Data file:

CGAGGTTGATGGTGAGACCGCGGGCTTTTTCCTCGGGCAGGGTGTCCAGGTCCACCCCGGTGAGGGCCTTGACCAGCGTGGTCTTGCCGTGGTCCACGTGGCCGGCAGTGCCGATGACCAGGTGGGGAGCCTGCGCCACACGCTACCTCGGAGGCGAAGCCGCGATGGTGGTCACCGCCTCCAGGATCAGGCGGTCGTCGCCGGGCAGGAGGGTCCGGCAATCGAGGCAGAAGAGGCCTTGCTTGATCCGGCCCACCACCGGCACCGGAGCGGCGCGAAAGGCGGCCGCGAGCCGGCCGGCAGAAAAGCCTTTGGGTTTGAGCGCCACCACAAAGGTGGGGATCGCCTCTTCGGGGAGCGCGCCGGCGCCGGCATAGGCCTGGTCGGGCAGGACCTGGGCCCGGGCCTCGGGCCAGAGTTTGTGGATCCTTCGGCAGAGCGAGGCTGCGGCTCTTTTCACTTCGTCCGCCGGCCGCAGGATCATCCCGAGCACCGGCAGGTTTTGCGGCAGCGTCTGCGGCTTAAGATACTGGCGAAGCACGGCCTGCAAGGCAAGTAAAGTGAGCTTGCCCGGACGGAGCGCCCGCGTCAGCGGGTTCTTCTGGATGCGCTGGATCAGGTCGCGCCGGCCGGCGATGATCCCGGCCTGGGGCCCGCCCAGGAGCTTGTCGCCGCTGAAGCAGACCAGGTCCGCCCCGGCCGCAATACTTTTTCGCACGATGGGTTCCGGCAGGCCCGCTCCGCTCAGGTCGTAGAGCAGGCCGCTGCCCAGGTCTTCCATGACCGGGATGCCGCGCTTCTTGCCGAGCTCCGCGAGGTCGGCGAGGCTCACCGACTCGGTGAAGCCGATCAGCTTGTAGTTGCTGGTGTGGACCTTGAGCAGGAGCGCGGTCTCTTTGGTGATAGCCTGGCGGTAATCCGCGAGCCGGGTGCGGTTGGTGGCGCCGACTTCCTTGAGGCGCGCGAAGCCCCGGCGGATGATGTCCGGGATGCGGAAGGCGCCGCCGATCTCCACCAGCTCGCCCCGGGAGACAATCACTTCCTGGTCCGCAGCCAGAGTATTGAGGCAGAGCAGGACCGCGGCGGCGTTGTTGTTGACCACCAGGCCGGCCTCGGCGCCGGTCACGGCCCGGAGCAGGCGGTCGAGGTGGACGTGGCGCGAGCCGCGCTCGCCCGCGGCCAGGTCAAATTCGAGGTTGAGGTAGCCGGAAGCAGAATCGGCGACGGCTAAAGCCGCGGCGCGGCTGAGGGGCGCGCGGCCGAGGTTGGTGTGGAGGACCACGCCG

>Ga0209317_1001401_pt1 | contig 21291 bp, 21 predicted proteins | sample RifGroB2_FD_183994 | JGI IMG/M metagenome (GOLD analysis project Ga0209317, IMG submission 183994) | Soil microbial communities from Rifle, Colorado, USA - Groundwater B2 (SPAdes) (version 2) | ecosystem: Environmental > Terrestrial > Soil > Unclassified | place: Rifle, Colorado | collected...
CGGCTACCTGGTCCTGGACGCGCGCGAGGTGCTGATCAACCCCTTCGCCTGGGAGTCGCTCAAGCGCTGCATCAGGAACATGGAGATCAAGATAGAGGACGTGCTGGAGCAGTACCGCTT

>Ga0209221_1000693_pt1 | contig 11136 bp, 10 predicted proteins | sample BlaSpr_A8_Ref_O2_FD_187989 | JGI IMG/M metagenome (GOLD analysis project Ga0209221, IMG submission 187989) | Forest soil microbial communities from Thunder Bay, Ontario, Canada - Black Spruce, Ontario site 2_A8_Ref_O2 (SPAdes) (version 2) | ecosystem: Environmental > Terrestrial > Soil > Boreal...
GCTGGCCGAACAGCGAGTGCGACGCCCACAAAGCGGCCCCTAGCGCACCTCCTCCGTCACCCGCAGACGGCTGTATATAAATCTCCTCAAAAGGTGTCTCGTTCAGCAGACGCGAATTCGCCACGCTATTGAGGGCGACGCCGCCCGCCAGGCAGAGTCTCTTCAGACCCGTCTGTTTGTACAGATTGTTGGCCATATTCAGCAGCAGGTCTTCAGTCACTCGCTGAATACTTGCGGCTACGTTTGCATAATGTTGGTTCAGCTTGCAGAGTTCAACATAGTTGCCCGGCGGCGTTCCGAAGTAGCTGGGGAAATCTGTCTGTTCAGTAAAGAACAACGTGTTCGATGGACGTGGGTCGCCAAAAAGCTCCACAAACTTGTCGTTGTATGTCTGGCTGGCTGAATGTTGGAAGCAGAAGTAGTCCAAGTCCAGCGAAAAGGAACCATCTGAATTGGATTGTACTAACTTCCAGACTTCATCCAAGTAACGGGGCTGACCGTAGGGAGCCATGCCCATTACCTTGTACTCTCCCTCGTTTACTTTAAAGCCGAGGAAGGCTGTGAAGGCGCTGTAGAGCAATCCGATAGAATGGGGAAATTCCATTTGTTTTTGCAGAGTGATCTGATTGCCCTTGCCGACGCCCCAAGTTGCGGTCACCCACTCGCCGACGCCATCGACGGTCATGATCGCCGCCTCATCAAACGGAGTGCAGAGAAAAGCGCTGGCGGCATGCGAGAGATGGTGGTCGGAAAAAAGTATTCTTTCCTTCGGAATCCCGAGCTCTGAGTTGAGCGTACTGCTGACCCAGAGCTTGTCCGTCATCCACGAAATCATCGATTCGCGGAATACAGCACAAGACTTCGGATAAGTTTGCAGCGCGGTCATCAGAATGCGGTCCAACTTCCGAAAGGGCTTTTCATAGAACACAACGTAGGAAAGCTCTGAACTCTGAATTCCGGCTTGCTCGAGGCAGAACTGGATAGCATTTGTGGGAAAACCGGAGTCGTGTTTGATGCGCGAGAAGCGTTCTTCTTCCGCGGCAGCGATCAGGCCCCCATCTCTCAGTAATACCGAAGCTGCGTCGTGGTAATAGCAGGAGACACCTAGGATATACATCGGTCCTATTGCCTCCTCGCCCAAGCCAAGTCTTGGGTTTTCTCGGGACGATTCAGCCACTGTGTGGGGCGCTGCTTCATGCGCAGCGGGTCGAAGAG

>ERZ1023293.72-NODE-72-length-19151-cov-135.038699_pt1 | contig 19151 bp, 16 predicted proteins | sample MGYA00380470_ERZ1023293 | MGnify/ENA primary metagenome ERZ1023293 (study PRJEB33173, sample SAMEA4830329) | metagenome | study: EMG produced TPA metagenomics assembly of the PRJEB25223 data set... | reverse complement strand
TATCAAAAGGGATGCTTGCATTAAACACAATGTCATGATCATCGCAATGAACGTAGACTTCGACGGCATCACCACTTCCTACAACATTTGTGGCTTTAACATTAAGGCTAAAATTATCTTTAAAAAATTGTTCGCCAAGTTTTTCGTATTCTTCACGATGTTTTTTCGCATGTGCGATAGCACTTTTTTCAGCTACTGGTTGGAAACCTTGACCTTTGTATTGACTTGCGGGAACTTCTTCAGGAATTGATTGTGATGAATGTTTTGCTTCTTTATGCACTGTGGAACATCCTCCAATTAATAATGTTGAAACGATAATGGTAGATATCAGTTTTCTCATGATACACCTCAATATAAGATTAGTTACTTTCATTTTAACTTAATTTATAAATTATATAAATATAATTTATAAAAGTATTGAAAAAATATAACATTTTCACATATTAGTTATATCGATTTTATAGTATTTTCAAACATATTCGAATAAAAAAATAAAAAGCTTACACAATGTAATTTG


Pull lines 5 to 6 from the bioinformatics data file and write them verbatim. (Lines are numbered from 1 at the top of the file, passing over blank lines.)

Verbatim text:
GCTGGCCGAACAGCGAGTGCGACGCCCACAAAGCGGCCCCTAGCGCACCTCCTCCGTCACCCGCAGACGGCTGTATATAAATCTCCTCAAAAGGTGTCTCGTTCAGCAGACGCGAATTCGCCACGCTATTGAGGGCGACGCCGCCCGCCAGGCAGAGTCTCTTCAGACCCGTCTGTTTGTACAGATTGTTGGCCATATTCAGCAGCAGGTCTTCAGTCACTCGCTGAATACTTGCGGCTACGTTTGCATAATGTTGGTTCAGCTTGCAGAGTTCAACATAGTTGCCCGGCGGCGTTCCGAAGTAGCTGGGGAAATCTGTCTGTTCAGTAAAGAACAACGTGTTCGATGGACGTGGGTCGCCAAAAAGCTCCACAAACTTGTCGTTGTATGTCTGGCTGGCTGAATGTTGGAAGCAGAAGTAGTCCAAGTCCAGCGAAAAGGAACCATCTGAATTGGATTGTACTAACTTCCAGACTTCATCCAAGTAACGGGGCTGACCGTAGGGAGCCATGCCCATTACCTTGTACTCTCCCTCGTTTACTTTAAAGCCGAGGAAGGCTGTGAAGGCGCTGTAGAGCAATCCGATAGAATGGGGAAATTCCATTTGTTTTTGCAGAGTGATCTGATTGCCCTTGCCGACGCCCCAAGTTGCGGTCACCCACTCGCCGACGCCATCGACGGTCATGATCGCCGCCTCATCAAACGGAGTGCAGAGAAAAGCGCTGGCGGCATGCGAGAGATGGTGGTCGGAAAAAAGTATTCTTTCCTTCGGAATCCCGAGCTCTGAGTTGAGCGTACTGCTGACCCAGAGCTTGTCCGTCATCCACGAAATCATCGATTCGCGGAATACAGCACAAGACTTCGGATAAGTTTGCAGCGCGGTCATCAGAATGCGGTCCAACTTCCGAAAGGGCTTTTCATAGAACACAACGTAGGAAAGCTCTGAACTCTGAATTCCGGCTTGCTCGAGGCAGAACTGGATAGCATTTGTGGGAAAACCGGAGTCGTGTTTGATGCGCGAGAAGCGTTCTTCTTCCGCGGCAGCGATCAGGCCCCCATCTCTCAGTAATACCGAAGCTGCGTCGTGGTAATAGCAGGAGACACCTAGGATATACATCGGTCCTATTGCCTCCTCGCCCAAGCCAAGTCTTGGGTTTTCTCGGGACGATTCAGCCACTGTGTGGGGCGCTGCTTCATGCGCAGCGGGTCGAAGAG

>ERZ1023293.72-NODE-72-length-19151-cov-135.038699_pt1 | contig 19151 bp, 16 predicted proteins | sample MGYA00380470_ERZ1023293 | MGnify/ENA primary metagenome ERZ1023293 (study PRJEB33173, sample SAMEA4830329) | metagenome | study: EMG produced TPA metagenomics assembly of the PRJEB25223 data set... | reverse complement strand